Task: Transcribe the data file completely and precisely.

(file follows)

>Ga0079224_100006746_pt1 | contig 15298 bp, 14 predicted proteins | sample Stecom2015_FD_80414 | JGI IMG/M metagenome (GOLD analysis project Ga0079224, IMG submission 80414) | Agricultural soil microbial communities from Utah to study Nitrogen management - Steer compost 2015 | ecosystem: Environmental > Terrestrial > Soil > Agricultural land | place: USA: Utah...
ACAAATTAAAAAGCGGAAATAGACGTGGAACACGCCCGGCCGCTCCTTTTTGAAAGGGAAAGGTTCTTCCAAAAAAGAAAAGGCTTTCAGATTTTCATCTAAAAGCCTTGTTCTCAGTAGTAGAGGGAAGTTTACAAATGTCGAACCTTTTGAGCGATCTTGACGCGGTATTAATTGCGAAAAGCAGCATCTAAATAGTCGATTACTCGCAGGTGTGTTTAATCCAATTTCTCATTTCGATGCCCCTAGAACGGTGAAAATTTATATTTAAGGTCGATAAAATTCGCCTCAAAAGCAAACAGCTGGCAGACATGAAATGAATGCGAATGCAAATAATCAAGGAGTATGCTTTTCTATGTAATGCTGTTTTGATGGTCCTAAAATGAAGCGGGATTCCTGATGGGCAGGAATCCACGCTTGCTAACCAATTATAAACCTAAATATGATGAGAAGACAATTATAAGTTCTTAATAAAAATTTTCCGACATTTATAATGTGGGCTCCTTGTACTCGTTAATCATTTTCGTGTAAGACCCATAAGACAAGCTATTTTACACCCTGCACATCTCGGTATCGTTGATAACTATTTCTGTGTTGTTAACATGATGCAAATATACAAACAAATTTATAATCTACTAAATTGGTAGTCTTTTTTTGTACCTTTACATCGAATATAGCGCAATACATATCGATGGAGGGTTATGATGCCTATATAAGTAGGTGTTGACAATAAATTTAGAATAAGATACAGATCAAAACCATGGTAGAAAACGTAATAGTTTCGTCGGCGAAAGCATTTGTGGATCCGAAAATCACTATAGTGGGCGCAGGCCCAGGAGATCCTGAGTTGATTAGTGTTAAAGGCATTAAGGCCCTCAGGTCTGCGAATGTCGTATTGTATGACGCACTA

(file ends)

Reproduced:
>Ga0079224_100006746_pt1 | contig 15298 bp, 14 predicted proteins | sample Stecom2015_FD_80414 | JGI IMG/M metagenome (GOLD analysis project Ga0079224, IMG submission 80414) | Agricultural soil microbial communities from Utah to study Nitrogen management - Steer compost 2015 | ecosystem: Environmental > Terrestrial > Soil > Agricultural land | place: USA: Utah...
ACAAATTAAAAAGCGGAAATAGACGTGGAACACGCCCGGCCGCTCCTTTTTGAAAGGGAAAGGTTCTTCCAAAAAAGAAAAGGCTTTCAGATTTTCATCTAAAAGCCTTGTTCTCAGTAGTAGAGGGAAGTTTACAAATGTCGAACCTTTTGAGCGATCTTGACGCGGTATTAATTGCGAAAAGCAGCATCTAAATAGTCGATTACTCGCAGGTGTGTTTAATCCAATTTCTCATTTCGATGCCCCTAGAACGGTGAAAATTTATATTTAAGGTCGATAAAATTCGCCTCAAAAGCAAACAGCTGGCAGACATGAAATGAATGCGAATGCAAATAATCAAGGAGTATGCTTTTCTATGTAATGCTGTTTTGATGGTCCTAAAATGAAGCGGGATTCCTGATGGGCAGGAATCCACGCTTGCTAACCAATTATAAACCTAAATATGATGAGAAGACAATTATAAGTTCTTAATAAAAATTTTCCGACATTTATAATGTGGGCTCCTTGTACTCGTTAATCATTTTCGTGTAAGACCCATAAGACAAGCTATTTTACACCCTGCACATCTCGGTATCGTTGATAACTATTTCTGTGTTGTTAACATGATGCAAATATACAAACAAATTTATAATCTACTAAATTGGTAGTCTTTTTTTGTACCTTTACATCGAATATAGCGCAATACATATCGATGGAGGGTTATGATGCCTATATAAGTAGGTGTTGACAATAAATTTAGAATAAGATACAGATCAAAACCATGGTAGAAAACGTAATAGTTTCGTCGGCGAAAGCATTTGTGGATCCGAAAATCACTATAGTGGGCGCAGGCCCAGGAGATCCTGAGTTGATTAGTGTTAAAGGCATTAAGGCCCTCAGGTCTGCGAATGTCGTATTGTATGACGCACTA